Will we ever know?

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"E.D. Hirsch offers an effective way of approaching such dilemmas. In Validity of Interpretation, he suggests, reasonably enough, when 'interpretive disagreements...occur, genuine knowledge is possible only if someone takes the responsibilty of adjucating the issue in the light of all that is known.' This involves determining a general standard of critical sanity or sensibleness, identifying the various interpretations (in this case, of Keats's lines), examining the evidence relating to each (including biographical and historical), and then judging which interpretation is most probably valid." (Austin 48)

When I first read this passage, I thought Hirsch's strategy that Austin was using and preparing to explain would be very helpful and eventually determine some guidelines for how Keats's poem was to be interpreted (I knew going into the rest of this reading that there wouldn't be a final right way because for literature there usually isn't). However, by the time I reached the end of the reading, I really didn't know what to think about Austin. I had a mixed reaction to his work.

What I did enjoy and appreciate from Austin's work was his use of Hirsch's strategy and the very careful piecing together of information from the six most common and most reasonable interpretations of Keats's poem. I could understand (for the most part) each interpretation and how each one had a possibility. I then appreciated how Austin went back, after giving supporting evidence for each interpretation, and discussed the faults each interpretation had. Finally, I loved how Austin included background information of Keats and used it to help eliminate some of the interpretations. I really liked this approach because usually when I read a critic's thoughts about an author's work, I'm always wondering how much opinion is involved and how that would play out in the critic determining their comments. Austin included several different interpretations and some background information to try to compare what was the same or what could be the most accurate between them. I think this limited some opinion and relied some what more on fact. 

However, despite everything I liked about Austin's discussion, I still found it amazing that all of his work just led to a search for an answer that he could never find completely. I know he used as much historical fact and reason to eliminate some of the interpretations, but with literature there isn't a final answer or correct intrepretation. As Erica pointed out in her blog, we will never know what Keats was really thinking when he wrote the poem. Austin could be right with the interpretation he chose as the correct interpretation; however, for some unknown reason, he could also be completely off. His nine page analysis (for a much shorter poem) could be heading in the right direction, or he could have missed completely. I think it is interesting to try to figure out what the author's original intent of a work was when it was written, but I think it is also important to see how a work influences its readers who may not look at it through the same perspective as Austin or Hirsch. I believe a work's original intent is important, but its actual influence, regardless of its original intent, must also be considered. An original intent may never be known while an influence may be easier to see and claim. I think both are important to understanding someone's writing.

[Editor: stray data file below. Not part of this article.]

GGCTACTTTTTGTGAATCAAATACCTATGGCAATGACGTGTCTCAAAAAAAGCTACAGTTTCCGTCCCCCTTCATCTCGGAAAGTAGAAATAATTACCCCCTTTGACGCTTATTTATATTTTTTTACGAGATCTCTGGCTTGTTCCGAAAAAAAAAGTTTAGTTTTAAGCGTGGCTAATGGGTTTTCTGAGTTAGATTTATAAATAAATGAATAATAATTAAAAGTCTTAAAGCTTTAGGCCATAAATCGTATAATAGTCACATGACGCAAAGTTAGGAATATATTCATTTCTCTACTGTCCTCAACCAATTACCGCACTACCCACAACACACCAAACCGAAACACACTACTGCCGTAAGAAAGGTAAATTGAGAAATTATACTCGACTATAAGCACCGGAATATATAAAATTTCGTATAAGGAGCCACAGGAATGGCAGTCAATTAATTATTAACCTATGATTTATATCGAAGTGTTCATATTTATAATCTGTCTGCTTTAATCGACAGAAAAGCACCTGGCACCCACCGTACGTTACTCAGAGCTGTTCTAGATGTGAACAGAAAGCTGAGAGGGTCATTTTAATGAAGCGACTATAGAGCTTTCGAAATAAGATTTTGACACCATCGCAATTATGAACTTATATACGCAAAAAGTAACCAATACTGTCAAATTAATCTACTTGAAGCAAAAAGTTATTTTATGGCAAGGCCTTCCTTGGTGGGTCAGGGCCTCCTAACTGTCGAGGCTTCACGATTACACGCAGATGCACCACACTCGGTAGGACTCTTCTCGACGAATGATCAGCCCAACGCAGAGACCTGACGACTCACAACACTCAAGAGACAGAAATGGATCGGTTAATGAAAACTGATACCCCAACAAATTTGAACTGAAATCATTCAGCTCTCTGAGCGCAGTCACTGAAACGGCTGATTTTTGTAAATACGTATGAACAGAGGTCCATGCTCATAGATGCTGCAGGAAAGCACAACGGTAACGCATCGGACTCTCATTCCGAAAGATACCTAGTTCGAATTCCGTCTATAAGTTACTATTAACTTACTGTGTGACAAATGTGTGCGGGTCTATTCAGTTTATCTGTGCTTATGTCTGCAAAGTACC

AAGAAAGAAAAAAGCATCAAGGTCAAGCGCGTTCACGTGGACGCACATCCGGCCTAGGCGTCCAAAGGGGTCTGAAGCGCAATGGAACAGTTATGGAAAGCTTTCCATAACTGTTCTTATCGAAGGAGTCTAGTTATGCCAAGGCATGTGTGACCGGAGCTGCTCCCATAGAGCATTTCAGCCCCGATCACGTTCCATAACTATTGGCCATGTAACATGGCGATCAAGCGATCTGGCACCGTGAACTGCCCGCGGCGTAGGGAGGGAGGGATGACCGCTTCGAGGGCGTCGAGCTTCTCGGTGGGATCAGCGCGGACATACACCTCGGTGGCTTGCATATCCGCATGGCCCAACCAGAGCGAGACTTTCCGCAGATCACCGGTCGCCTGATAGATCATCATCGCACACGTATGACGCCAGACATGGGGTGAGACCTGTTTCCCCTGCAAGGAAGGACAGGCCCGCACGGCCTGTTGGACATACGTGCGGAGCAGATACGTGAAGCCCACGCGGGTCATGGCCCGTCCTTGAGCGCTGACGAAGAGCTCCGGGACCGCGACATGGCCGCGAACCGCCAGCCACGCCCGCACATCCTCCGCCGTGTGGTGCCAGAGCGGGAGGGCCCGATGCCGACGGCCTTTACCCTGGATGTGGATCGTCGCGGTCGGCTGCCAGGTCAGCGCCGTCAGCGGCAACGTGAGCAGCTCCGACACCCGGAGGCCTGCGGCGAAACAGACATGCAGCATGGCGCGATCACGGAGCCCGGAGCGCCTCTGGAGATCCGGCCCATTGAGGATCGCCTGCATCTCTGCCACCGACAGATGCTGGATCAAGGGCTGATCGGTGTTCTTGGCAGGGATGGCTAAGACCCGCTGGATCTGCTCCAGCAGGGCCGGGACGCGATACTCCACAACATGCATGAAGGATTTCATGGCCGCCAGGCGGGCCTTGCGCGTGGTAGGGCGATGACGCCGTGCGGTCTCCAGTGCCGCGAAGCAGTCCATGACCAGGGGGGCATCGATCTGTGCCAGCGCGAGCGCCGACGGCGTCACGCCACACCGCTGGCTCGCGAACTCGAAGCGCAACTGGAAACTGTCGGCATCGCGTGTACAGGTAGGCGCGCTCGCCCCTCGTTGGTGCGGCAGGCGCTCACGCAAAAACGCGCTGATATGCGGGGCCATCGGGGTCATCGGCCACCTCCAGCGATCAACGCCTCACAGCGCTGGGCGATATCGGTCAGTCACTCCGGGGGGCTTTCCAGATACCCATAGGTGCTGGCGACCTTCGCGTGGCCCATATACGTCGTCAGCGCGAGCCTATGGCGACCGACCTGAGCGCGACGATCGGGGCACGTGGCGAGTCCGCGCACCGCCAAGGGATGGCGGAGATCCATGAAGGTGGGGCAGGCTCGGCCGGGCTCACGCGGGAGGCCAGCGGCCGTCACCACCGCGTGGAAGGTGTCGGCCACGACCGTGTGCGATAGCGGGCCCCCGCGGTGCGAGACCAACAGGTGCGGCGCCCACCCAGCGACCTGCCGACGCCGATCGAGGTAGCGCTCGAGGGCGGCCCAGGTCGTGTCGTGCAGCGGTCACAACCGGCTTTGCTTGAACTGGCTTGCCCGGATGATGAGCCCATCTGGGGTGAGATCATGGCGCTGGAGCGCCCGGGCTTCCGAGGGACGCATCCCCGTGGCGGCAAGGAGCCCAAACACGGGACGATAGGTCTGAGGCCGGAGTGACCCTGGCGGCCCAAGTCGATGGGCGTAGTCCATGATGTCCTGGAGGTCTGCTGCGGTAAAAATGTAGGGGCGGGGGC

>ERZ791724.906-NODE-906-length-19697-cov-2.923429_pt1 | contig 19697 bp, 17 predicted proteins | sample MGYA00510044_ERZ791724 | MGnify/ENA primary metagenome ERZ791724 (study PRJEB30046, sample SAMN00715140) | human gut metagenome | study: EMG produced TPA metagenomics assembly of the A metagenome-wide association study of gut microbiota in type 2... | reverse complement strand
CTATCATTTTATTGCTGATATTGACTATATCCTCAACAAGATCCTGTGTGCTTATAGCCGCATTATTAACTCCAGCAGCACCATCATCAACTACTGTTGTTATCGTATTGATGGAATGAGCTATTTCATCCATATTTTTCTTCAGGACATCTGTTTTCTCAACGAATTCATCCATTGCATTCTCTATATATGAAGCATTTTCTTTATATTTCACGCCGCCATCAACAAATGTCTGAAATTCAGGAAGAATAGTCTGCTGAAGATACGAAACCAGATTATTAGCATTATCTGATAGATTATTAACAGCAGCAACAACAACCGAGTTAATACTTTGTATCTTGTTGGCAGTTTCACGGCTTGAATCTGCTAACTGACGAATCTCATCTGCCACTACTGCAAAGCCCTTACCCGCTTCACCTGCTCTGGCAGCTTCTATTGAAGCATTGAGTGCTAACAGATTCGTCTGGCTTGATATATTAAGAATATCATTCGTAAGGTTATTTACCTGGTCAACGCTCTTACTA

Go back. 

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~Depth~       Here are a few blogs that are a little longer and had a little more work than usual put into them. Some of them are explanations, many are questions and thoughts that I had on a particular work... Read More


Jenna said:

Katie, you bring up a lot of great points about how we will never know the true meaning of a work. When we are critiquing a work, I think that we tend to look at how it fits into a literary period, and sometimes forget about the writer’s beliefs that affected the writing. I think the background information is important to critiquing, but I agree with you that its impact on others must be taken into consideration as well. Sometimes we need to see how works fit into the present so they are continually read in the future, instead of always focusing on the past. I think when people read a poem for fun, they imagine how it applies to their lives.

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